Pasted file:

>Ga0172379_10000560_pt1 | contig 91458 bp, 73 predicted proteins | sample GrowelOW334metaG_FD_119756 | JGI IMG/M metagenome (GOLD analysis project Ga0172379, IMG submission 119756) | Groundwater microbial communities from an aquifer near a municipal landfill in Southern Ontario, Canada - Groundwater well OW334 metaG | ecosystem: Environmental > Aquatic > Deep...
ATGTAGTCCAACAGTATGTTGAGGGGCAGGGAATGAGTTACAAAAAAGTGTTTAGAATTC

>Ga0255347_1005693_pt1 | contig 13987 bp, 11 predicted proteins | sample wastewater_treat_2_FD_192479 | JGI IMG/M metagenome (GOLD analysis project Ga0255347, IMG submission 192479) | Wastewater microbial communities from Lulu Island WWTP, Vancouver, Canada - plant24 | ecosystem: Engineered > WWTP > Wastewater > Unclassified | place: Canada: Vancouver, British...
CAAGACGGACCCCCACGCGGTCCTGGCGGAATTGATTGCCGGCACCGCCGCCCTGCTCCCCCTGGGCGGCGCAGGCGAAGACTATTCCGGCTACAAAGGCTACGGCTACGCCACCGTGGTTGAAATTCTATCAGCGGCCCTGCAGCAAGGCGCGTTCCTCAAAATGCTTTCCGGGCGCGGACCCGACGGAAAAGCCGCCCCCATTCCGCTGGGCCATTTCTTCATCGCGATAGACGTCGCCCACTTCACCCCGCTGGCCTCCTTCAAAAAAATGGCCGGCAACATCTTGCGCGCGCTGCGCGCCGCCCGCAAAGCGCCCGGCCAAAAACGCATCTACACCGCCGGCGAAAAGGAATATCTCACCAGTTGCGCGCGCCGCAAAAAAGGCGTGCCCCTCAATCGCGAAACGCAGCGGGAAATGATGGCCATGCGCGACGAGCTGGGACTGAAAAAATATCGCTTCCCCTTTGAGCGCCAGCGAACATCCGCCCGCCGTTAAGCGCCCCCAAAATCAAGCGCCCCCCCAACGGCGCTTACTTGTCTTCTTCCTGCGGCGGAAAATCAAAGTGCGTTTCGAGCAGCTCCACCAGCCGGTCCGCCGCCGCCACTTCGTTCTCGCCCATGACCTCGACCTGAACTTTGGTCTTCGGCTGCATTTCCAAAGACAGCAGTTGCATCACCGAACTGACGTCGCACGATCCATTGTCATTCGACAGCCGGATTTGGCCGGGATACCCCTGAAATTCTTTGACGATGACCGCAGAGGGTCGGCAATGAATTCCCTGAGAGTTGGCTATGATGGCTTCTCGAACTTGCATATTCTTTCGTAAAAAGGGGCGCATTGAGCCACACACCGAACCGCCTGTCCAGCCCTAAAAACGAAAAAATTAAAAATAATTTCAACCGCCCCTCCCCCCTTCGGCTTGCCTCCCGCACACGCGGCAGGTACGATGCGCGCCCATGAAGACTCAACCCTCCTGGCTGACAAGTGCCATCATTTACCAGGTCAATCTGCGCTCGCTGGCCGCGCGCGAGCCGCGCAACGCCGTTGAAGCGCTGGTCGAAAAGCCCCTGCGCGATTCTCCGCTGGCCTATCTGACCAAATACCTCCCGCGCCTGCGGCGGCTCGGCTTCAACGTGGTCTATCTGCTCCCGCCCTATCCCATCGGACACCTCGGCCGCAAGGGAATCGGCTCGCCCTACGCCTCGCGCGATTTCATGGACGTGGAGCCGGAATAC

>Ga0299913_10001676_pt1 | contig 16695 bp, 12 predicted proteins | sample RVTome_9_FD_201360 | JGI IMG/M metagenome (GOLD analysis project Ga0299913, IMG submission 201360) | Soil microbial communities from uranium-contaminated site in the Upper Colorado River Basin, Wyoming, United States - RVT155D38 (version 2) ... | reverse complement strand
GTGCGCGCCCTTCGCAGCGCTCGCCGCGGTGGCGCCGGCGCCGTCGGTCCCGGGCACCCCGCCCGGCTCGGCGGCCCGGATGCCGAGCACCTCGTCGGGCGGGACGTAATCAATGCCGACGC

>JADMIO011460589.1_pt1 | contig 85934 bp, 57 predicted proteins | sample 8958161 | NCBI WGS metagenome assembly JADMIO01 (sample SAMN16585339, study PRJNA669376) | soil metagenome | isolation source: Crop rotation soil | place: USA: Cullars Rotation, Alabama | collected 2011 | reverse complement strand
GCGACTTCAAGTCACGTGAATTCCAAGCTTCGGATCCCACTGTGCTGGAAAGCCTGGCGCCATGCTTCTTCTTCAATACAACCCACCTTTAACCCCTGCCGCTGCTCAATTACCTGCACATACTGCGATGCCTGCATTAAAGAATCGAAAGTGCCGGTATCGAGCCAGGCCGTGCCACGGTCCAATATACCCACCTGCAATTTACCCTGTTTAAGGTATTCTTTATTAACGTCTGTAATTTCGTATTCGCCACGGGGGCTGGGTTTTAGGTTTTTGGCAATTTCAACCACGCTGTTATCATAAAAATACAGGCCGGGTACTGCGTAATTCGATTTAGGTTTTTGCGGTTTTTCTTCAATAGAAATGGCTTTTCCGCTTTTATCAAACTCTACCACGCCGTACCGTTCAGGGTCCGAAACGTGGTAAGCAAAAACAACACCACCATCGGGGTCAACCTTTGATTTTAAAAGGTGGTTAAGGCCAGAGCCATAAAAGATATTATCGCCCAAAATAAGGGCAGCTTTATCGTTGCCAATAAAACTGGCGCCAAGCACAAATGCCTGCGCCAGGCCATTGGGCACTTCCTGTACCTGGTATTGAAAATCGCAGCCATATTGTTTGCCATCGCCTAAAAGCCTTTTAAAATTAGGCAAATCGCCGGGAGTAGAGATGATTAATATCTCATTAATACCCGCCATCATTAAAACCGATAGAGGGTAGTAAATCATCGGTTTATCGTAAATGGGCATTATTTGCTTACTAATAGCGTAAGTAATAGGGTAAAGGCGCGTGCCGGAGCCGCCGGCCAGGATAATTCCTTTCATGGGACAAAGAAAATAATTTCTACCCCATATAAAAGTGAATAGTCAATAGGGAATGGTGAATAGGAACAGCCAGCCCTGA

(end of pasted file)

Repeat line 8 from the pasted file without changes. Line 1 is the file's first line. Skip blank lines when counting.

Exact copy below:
GCGACTTCAAGTCACGTGAATTCCAAGCTTCGGATCCCACTGTGCTGGAAAGCCTGGCGCCATGCTTCTTCTTCAATACAACCCACCTTTAACCCCTGCCGCTGCTCAATTACCTGCACATACTGCGATGCCTGCATTAAAGAATCGAAAGTGCCGGTATCGAGCCAGGCCGTGCCACGGTCCAATATACCCACCTGCAATTTACCCTGTTTAAGGTATTCTTTATTAACGTCTGTAATTTCGTATTCGCCACGGGGGCTGGGTTTTAGGTTTTTGGCAATTTCAACCACGCTGTTATCATAAAAATACAGGCCGGGTACTGCGTAATTCGATTTAGGTTTTTGCGGTTTTTCTTCAATAGAAATGGCTTTTCCGCTTTTATCAAACTCTACCACGCCGTACCGTTCAGGGTCCGAAACGTGGTAAGCAAAAACAACACCACCATCGGGGTCAACCTTTGATTTTAAAAGGTGGTTAAGGCCAGAGCCATAAAAGATATTATCGCCCAAAATAAGGGCAGCTTTATCGTTGCCAATAAAACTGGCGCCAAGCACAAATGCCTGCGCCAGGCCATTGGGCACTTCCTGTACCTGGTATTGAAAATCGCAGCCATATTGTTTGCCATCGCCTAAAAGCCTTTTAAAATTAGGCAAATCGCCGGGAGTAGAGATGATTAATATCTCATTAATACCCGCCATCATTAAAACCGATAGAGGGTAGTAAATCATCGGTTTATCGTAAATGGGCATTATTTGCTTACTAATAGCGTAAGTAATAGGGTAAAGGCGCGTGCCGGAGCCGCCGGCCAGGATAATTCCTTTCATGGGACAAAGAAAATAATTTCTACCCCATATAAAAGTGAATAGTCAATAGGGAATGGTGAATAGGAACAGCCAGCCCTGA